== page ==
First, recognize that it's usually palliative care and not true hospice care that many practices offer, says Sharon DeNayer,
a Firstline Editorial Advisory Board member and practice manager at Windsor Veterinary Clinic in Windsor, Colo. "When we're talking with
clients, we usually use the phrase comfort care." Consider these approaches:
OPTION 1: The doctor often starts the conversation with the client for a pet whose illness has progressed to the point where death
or the decision for euthanasia may take place in a relatively short period of time—a few weeks to a few months. Provide quiet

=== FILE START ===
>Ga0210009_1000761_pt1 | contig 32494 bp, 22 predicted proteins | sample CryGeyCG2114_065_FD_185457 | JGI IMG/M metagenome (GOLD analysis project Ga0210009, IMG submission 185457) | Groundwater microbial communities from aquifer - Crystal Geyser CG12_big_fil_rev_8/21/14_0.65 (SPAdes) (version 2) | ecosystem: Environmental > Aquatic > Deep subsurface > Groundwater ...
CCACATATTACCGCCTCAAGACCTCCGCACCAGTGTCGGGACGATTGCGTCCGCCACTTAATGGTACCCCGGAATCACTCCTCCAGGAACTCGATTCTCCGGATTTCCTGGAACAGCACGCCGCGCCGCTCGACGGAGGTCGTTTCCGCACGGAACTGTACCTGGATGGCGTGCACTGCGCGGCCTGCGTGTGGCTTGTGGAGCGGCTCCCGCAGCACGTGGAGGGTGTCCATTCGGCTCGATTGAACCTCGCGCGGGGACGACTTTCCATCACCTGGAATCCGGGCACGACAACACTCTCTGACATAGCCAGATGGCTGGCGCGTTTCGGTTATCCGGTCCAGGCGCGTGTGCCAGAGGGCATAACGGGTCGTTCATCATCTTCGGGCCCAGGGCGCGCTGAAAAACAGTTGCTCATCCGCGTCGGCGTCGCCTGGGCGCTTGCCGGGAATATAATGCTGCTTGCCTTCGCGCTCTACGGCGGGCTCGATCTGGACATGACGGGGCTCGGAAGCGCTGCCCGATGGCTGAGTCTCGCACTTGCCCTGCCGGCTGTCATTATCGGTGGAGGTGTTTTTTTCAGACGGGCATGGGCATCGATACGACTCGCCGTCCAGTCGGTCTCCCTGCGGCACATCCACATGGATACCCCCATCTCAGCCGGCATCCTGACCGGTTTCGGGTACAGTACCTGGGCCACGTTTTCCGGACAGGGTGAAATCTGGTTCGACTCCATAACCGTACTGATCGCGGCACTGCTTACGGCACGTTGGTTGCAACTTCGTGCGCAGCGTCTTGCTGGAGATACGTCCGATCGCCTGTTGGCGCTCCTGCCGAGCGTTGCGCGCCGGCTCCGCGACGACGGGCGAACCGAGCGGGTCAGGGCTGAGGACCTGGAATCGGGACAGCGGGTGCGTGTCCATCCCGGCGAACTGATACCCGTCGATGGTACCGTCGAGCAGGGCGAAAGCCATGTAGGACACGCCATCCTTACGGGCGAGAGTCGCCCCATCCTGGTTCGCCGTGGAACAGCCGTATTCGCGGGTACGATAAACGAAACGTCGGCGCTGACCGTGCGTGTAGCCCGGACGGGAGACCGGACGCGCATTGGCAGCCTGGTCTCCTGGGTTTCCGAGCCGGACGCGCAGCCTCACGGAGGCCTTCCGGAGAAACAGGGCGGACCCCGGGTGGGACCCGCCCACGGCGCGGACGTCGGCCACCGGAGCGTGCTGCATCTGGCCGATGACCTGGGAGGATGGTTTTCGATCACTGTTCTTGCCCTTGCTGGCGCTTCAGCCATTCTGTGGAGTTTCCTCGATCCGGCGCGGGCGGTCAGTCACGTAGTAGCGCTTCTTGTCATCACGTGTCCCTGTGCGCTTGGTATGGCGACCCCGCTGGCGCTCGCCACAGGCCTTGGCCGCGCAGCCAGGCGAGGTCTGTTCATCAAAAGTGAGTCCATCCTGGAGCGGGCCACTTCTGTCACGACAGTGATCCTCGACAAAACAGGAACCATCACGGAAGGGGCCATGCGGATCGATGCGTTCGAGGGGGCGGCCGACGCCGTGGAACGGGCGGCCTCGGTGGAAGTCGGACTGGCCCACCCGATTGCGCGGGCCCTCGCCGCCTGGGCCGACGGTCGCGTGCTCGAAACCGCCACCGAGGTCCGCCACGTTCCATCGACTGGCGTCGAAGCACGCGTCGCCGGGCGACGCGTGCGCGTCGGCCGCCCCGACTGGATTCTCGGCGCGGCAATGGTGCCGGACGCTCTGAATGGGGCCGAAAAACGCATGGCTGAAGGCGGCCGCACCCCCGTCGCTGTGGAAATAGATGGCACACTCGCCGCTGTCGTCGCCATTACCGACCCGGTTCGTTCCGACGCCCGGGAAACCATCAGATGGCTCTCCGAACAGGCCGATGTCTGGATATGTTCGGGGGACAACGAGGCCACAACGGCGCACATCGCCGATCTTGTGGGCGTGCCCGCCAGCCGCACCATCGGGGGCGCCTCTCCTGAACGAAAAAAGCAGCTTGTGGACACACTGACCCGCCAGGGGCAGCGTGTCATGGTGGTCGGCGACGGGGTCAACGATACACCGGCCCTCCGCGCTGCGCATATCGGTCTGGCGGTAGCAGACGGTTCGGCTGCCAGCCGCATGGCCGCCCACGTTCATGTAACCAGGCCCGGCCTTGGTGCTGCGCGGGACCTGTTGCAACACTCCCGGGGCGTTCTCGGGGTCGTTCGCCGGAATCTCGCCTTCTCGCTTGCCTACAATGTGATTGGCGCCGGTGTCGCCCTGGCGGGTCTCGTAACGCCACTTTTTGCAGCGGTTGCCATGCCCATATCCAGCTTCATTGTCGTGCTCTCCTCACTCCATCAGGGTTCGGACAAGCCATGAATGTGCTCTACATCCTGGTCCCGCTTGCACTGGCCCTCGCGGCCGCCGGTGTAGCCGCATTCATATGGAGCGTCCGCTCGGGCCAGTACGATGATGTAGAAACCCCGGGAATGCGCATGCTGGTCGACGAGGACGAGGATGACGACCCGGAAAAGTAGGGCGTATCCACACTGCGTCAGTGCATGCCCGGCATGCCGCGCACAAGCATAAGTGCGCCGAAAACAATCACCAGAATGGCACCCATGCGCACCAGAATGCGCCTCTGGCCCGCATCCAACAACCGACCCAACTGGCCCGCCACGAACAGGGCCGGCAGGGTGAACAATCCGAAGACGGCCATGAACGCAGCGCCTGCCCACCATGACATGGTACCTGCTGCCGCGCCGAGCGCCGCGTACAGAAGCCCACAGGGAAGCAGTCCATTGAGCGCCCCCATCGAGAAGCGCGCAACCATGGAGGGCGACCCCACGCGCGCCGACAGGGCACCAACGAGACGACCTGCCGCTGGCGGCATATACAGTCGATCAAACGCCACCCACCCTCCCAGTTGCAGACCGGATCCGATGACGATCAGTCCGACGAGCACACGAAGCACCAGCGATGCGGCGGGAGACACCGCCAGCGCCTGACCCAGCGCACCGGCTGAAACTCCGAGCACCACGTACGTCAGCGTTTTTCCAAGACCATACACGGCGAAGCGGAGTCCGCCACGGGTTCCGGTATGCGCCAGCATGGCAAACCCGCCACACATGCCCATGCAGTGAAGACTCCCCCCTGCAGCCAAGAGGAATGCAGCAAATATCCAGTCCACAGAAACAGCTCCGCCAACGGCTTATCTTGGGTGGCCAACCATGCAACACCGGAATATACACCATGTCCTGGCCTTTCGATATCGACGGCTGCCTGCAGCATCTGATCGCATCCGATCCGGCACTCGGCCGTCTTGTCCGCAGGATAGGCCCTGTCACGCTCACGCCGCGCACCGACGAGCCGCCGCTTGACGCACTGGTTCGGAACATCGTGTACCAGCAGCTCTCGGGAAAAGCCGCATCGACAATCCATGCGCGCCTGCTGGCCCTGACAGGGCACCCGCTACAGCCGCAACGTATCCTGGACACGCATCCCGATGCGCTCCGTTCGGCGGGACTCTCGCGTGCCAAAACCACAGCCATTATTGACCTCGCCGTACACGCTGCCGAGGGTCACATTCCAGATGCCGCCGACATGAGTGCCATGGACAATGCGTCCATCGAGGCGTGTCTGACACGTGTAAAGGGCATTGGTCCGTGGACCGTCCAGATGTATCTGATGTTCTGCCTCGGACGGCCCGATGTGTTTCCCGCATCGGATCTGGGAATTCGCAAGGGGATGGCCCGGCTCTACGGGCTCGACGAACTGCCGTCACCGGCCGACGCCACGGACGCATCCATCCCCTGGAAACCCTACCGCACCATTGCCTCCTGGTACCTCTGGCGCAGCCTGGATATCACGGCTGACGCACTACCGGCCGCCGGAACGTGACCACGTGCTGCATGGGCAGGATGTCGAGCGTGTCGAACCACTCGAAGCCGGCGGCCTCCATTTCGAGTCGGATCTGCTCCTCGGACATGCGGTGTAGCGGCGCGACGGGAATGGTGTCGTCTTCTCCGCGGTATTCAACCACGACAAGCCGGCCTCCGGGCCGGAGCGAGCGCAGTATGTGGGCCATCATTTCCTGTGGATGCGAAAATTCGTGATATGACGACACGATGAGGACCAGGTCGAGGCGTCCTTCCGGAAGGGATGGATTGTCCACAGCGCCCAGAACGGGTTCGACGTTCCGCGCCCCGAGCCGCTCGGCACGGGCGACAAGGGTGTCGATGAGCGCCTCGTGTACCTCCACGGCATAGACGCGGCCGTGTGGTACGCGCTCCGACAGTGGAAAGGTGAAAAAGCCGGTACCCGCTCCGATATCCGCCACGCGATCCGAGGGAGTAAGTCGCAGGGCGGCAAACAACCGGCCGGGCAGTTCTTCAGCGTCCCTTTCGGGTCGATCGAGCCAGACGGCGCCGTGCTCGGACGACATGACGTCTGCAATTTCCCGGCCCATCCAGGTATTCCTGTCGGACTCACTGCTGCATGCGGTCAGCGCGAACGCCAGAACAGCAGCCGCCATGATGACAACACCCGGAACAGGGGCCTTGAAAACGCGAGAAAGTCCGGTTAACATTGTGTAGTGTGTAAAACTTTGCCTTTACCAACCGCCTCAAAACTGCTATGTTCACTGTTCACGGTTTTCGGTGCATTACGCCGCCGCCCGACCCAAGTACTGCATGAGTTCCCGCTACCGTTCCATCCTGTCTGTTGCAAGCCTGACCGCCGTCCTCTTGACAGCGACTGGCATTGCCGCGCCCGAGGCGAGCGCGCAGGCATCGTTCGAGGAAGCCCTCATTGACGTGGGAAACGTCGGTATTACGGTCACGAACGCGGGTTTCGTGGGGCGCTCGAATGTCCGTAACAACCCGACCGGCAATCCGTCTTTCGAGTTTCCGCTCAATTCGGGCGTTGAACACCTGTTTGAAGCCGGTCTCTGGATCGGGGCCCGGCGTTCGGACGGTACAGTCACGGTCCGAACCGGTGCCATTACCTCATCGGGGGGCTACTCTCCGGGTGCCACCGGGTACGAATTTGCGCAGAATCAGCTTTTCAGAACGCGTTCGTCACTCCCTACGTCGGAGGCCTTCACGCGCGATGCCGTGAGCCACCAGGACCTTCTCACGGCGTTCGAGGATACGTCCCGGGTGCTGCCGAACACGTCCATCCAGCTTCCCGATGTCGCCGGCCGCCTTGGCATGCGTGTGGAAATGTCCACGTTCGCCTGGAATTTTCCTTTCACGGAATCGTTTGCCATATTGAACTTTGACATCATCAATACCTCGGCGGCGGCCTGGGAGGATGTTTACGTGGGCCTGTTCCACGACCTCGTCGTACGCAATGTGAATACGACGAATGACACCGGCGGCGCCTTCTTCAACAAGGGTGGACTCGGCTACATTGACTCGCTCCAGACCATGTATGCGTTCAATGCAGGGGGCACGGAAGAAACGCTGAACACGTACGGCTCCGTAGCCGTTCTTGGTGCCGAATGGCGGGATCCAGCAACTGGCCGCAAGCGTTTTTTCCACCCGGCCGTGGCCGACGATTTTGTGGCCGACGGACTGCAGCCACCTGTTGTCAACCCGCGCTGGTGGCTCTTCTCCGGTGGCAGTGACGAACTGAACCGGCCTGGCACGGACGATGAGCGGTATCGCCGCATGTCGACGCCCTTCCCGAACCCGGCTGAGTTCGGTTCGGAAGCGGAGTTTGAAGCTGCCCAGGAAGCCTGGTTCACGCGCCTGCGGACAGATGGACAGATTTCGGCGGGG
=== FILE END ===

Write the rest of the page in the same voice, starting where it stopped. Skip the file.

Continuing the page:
support and make sure a box of tissues is available. When the client is leaving, ask, "May I call you in a few days to see
how you and your pet are doing and to answer any questions you may have?"
OPTION 2: Clients may broach the topic when they think the pet is suffering. You might say, "Mrs. Smith, thank you for sharing your
concerns about Baxter with us. We can offer some options to help keep Baxter comfortable. First, let's discuss the changes
you've noticed in Baxter. Then we can talk with Dr. Cares to help us come up with some ideas for Baxter's care."
Also consider these tips:
> Avoid phrases like, "I know how you feel" or "You'll know when it's time for euthanasia."
> Listen with your heart.
> Don't ignore the client's pain.
You may also recommend tools to help pet owners track their pets' quality of life. Visit
http://dvm360.com/petlife for a free handout.